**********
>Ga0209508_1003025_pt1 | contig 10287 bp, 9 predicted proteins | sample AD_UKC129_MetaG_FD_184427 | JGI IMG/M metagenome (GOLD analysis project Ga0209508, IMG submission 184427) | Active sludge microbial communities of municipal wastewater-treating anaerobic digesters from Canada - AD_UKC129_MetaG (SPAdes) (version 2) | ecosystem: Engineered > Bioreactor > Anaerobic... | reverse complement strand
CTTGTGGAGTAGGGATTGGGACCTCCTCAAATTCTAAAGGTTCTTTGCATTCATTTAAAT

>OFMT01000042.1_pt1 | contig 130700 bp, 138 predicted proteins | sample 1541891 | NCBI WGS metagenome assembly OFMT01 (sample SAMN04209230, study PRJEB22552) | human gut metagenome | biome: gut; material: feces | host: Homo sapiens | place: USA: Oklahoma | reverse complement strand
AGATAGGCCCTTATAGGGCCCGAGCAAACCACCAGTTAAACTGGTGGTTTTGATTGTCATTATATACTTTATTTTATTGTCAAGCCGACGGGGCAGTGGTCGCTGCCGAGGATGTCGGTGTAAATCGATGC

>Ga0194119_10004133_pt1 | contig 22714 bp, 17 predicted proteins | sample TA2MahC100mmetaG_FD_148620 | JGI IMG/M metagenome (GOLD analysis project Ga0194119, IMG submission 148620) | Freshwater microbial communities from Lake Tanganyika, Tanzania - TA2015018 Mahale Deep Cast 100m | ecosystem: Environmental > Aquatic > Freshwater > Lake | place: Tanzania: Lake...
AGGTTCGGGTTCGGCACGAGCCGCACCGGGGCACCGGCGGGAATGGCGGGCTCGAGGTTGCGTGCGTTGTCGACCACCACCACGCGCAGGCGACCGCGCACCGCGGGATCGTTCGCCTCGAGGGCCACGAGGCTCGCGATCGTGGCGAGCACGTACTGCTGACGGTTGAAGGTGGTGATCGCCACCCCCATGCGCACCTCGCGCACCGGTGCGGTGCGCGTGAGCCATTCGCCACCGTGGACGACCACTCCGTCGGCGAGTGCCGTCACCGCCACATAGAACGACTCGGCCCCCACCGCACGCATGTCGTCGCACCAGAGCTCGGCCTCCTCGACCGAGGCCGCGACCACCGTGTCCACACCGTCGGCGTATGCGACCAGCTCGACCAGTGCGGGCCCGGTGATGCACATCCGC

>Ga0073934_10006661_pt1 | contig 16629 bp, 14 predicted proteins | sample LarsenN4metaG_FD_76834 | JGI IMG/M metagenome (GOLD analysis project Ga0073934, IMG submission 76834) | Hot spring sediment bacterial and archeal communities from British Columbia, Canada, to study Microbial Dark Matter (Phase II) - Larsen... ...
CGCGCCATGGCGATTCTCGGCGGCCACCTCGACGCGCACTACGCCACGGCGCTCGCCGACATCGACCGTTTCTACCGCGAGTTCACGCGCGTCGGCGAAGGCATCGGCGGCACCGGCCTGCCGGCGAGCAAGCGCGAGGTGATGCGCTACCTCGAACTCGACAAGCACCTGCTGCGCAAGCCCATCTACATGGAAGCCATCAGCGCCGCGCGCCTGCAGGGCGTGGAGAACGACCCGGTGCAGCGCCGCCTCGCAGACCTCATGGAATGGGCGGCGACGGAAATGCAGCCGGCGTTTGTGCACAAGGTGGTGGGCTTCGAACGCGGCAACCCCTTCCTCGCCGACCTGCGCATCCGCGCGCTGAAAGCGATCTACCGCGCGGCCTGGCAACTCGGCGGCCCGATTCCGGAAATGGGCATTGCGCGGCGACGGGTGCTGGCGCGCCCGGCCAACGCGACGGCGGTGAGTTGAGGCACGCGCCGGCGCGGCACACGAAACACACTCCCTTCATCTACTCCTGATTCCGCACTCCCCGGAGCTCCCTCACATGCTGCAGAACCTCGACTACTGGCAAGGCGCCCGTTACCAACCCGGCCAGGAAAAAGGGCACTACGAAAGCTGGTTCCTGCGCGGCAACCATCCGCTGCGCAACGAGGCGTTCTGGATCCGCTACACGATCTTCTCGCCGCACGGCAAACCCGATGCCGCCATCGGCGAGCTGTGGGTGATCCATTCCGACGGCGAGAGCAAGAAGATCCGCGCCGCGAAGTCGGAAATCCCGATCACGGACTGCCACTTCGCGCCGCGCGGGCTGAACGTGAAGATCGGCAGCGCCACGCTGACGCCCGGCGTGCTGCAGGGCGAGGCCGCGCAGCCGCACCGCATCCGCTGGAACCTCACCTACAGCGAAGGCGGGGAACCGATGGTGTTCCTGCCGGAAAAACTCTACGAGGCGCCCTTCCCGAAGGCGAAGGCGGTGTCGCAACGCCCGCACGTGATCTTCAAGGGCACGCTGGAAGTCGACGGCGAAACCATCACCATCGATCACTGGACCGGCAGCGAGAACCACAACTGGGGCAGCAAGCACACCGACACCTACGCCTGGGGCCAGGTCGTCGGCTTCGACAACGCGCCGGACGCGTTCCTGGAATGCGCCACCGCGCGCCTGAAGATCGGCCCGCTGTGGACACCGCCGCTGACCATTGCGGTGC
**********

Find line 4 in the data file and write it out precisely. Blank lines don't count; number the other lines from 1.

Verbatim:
AGATAGGCCCTTATAGGGCCCGAGCAAACCACCAGTTAAACTGGTGGTTTTGATTGTCATTATATACTTTATTTTATTGTCAAGCCGACGGGGCAGTGGTCGCTGCCGAGGATGTCGGTGTAAATCGATGC